Anyone who use the internet is aware that the likes of Google and Facebook has a sneak and a peak at our habits and web-surfing so we know we should be careful in what we post and where we go.
On the other hand one would like to think that the likes of the Australian Government, at State or Federal level and/or large healthcare related organisations would take our privacy and security a bit more seriously.
One would like to think so.
Sadly this is not the case. Over the last decade I have been charging at the IT windmills like a modern-day Don Quixote but every step forward seems to result in two steps back. Many meetings and e-mails involved the roll-out of the My Health Record System and how to ensure that the implementation of the system results in a workable system that is going to be to the health benefit of the average Australian.
One cannot but help to be concerned about the various agendas of the parties involved.
Ostensibly it is promoted as a health benefit for patients – something which is hard to accept when the only Clinicians, in Canberra for instance, who can access the data are the participating GPs. While the Canberra Hospital may be able to upload discharge documents to the system no department or doctor within any public or private hospital in the ACT has a computer system able to formally access any patient records.
A more cynical view is that the focus of those rolling out the program is more on the bigger public health picture of gathering data – an open secret which for some strange reason does not seem to bother patients when I see them to gather their informed consent to participate in My Health Record.
Sadly many GPs are also now uploading useless rubbish to the My Health Record System purely to satisfy the financial requirements imposed on them by the Practice Incentive Payment system – Garbage in, Garbage out will affect the functionality of the system hugely.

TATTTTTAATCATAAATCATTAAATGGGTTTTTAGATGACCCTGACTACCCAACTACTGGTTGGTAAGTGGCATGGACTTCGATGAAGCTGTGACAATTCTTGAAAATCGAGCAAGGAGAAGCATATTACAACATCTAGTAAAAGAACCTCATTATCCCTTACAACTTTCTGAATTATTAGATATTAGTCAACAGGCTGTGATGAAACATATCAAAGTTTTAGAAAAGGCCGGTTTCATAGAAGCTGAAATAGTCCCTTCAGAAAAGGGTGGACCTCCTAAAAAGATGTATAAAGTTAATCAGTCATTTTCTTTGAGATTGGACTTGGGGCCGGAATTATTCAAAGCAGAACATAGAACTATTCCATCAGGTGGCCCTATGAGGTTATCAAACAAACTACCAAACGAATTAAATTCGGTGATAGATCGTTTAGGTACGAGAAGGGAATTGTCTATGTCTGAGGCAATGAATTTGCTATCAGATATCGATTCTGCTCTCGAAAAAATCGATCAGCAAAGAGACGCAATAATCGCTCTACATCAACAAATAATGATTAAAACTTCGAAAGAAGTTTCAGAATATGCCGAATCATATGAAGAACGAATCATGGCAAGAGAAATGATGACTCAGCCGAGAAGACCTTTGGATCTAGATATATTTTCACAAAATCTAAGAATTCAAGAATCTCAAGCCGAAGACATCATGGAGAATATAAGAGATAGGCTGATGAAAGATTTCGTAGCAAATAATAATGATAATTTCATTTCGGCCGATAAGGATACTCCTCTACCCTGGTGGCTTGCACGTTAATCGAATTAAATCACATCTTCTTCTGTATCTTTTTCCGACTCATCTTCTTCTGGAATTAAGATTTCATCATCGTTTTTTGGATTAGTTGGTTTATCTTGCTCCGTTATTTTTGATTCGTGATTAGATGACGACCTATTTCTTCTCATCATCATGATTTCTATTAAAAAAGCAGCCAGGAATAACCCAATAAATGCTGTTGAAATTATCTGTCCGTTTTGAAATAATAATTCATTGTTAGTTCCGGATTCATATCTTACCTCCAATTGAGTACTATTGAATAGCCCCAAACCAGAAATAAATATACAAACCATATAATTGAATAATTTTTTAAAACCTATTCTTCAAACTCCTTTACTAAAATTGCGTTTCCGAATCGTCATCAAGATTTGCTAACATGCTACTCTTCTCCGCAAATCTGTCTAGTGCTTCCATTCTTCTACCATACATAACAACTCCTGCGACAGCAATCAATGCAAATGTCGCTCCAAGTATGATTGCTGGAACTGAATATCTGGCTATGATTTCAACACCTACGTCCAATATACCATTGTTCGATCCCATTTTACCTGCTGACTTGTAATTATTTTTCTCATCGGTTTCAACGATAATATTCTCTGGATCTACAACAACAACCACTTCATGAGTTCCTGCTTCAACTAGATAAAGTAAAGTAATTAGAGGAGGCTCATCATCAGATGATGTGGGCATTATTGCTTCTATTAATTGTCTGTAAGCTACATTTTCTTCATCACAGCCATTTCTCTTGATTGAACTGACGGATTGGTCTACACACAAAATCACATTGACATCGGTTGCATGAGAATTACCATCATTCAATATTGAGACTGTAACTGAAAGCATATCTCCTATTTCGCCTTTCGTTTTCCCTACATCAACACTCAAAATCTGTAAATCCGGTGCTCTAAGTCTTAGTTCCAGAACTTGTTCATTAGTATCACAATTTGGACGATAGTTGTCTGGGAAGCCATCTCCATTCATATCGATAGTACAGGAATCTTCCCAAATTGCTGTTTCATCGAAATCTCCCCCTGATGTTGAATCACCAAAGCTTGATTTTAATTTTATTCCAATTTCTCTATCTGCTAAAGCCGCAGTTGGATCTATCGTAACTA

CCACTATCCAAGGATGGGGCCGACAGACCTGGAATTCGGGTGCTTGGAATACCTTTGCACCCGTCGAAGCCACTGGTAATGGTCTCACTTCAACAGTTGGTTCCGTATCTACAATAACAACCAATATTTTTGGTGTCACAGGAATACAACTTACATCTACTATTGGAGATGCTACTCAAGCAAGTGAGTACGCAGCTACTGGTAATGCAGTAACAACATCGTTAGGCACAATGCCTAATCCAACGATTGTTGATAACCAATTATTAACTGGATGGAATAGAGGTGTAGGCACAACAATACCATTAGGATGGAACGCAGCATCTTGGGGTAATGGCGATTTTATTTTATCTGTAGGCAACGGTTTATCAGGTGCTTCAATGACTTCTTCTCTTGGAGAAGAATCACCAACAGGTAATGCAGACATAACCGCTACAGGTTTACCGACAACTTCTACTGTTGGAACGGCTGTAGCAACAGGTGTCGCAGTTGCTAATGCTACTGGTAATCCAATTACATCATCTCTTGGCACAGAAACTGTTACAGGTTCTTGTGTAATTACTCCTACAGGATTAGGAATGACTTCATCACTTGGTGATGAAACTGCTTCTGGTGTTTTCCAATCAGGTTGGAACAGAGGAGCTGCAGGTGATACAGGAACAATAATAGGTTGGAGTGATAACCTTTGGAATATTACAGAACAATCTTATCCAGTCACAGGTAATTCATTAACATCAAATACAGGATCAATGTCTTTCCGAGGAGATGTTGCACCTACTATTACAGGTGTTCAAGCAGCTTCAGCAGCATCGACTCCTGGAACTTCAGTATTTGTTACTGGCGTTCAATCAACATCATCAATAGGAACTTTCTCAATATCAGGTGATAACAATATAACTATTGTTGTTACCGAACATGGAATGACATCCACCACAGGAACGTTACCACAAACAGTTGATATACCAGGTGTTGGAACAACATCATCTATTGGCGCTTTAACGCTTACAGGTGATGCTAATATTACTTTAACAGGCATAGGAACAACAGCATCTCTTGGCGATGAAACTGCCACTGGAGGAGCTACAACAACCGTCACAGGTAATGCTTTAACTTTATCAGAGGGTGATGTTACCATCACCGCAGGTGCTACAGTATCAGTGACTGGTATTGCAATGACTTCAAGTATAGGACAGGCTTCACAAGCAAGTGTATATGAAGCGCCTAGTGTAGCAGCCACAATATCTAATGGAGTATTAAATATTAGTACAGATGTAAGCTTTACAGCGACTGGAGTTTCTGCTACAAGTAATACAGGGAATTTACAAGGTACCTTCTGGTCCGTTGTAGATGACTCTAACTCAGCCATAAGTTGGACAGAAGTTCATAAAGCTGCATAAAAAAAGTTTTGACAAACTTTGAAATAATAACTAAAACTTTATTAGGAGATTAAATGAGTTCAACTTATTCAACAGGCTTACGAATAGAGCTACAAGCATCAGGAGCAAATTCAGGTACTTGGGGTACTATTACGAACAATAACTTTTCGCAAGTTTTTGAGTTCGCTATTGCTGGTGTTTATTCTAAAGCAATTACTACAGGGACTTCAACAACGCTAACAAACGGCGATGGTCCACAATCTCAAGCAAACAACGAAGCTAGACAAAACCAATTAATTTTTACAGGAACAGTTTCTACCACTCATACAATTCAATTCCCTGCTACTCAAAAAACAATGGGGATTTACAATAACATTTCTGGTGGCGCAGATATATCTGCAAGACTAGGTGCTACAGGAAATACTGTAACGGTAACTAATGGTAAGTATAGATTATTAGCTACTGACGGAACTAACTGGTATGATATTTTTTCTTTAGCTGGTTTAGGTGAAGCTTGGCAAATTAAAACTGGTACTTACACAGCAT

Leaving behind the concept of sections of our Government who are collecting data in such a way we move on to other Government Departments, and associated entities, who are simply inept or could not care less about privacy and security.
Taking into account these real world threads one would consider that the systems and procedures employed by those that collect and curate our personal information would be ironclad – if only ! We are bombarded on a regular basis by examples of breaches and lapses of security – sometimes by mistake sometimes by sheer negligence. This could involve agencies entrusted with the records of the most vulnerable members of our community or at other times organisations who gather the health records of people who offer their services, time or blood products for the greater good.
The Australian Red Cross in particular has raised my ire when they, several years ago, started to refuse to accept any referrals by GPs to them other than through their “secure webportal”. They refused to engage with GPs about the system and enforced this on them with a total disregard of the very high quality security systems many GP clinics have in place as part of their compliance with the RACGP accreditation standards. I exchanged many an angry e-mail with them about this matter and was hopeful that they did eventually comply with industry accepted security standards – sadly the recent breach would suggest otherwise.